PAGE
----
Eltham Secondary Cheese Processing
In 2007 Fonterra relocated all of its secondary cheese processing to Eltham in Taranaki. Six production lines were installed, with common de-palletising and palletising, producing cheese blocks and grated cheese for retail and trade customers. Tait Controls were engaged to engineer and commission an overall supervisory system, to co-ordinate production and collect information for logging.
Fonterra supplied order information to a SQL database table, which was combined with information in a recipe table, and transferred to the supervisory
PLC. This PLC distributed recipe selections to a number of different PLCs controlling the machinery, and configured coders and labellers. These PLCs confirmed recipe selections, and operators confirmed printing and manual setups through an FTView SE HMI application which runs on several Panasonic wireless tablets. When everything was ready the supervisory PLC allowed the de-palletisers to start delivering cheese, so that production could begin.
Large twenty character TCS (NZ) Ltd message displays were used to tell operators what type of product was required at the de-palletiser, and Bluetooth barcode scanners used to read pallet labels, so that cheese types could be verified and tracked through the system. As pallets were consumed they were removed from the Fonterra inventory system, and as pallets of completed product were produced they were added to the inventory system. A separate time-stamped record was kept of everything that was consumed (cheese and packaging materials) and produced, so that product re-call could be selective if there was a problem with ingredients. Summaries of each job were recorded so that production performance could be monitored, and changes in plant state (not running, being set up, and running) saved so that line effiencies could be calculated. Weights of individual packs and blocks were logged so that there was proof that production was meeting required weight parameters, and for some machines temperature was logged every ten minutes.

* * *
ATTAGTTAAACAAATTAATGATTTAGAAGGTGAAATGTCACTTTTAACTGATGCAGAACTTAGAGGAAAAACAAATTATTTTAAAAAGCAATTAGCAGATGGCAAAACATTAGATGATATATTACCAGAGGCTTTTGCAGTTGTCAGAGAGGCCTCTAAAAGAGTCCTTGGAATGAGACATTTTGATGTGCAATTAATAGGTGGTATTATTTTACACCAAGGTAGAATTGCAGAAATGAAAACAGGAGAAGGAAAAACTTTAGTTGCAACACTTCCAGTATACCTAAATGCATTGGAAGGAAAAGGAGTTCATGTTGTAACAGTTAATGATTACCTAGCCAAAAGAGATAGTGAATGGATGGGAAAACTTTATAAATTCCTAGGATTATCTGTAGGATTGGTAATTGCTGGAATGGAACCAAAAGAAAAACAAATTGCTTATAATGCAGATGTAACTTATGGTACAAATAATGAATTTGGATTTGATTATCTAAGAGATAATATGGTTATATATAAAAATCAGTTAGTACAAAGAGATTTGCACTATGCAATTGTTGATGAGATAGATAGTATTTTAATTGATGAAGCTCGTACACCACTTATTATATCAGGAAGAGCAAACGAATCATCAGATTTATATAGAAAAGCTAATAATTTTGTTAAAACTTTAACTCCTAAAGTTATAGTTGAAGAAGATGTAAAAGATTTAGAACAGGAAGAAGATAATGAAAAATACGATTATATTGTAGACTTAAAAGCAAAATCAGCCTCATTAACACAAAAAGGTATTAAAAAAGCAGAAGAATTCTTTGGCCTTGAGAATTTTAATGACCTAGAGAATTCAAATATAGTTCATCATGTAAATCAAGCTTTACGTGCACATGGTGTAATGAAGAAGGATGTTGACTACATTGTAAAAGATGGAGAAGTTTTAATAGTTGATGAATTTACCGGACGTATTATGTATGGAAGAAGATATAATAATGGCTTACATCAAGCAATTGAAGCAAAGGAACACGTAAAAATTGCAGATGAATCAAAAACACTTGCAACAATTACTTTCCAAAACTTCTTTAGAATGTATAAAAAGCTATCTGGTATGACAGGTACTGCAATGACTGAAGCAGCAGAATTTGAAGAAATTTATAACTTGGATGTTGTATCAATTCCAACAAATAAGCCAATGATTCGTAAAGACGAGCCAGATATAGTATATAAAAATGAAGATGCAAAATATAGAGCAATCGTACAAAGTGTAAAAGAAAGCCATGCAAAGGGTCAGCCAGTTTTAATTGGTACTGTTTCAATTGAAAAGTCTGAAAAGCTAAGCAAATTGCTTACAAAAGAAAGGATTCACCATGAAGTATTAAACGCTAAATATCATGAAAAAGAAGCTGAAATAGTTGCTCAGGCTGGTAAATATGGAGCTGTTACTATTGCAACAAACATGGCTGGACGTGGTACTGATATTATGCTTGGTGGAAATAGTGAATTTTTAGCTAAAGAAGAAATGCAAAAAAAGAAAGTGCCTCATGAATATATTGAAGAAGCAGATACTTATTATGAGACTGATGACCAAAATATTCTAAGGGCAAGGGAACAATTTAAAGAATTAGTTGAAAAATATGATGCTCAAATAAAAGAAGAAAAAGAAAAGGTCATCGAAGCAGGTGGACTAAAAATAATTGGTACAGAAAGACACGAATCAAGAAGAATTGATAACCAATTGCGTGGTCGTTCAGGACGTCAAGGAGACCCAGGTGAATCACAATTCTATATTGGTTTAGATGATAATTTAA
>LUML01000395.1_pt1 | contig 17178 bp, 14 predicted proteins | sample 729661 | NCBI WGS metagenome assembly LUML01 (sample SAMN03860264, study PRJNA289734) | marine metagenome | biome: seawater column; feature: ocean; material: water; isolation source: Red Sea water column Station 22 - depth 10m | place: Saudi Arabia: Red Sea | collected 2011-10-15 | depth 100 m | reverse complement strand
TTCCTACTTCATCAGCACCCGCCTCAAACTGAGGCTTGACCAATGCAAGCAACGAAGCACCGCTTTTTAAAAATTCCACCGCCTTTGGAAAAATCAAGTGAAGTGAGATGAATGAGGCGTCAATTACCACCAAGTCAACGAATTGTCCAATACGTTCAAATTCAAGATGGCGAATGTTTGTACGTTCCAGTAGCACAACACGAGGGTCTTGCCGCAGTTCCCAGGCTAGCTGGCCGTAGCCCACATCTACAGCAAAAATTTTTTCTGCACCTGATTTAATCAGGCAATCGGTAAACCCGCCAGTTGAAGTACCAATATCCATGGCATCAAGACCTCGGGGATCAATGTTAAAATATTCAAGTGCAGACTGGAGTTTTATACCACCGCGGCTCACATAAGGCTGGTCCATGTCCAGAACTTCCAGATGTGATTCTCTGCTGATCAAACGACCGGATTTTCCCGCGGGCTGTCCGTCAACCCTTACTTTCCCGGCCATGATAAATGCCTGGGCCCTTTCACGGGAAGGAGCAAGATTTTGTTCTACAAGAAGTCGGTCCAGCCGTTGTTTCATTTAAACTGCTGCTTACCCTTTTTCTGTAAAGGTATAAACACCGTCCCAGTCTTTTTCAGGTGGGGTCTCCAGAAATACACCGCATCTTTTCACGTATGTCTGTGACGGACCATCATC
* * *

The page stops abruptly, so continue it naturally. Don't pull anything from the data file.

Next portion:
Design time for the project was short, and with machinery delivery from a number of European contractors using non-standard controllers and interfaces it was not easy to come up with an unintrusive and co-ordinated supervisory system. Never the less the project went very well and site staff were very happy with the system. Tait Controls has continued to make modifications to the system over the past three years as production requirements change, and as equipment has been modified and added.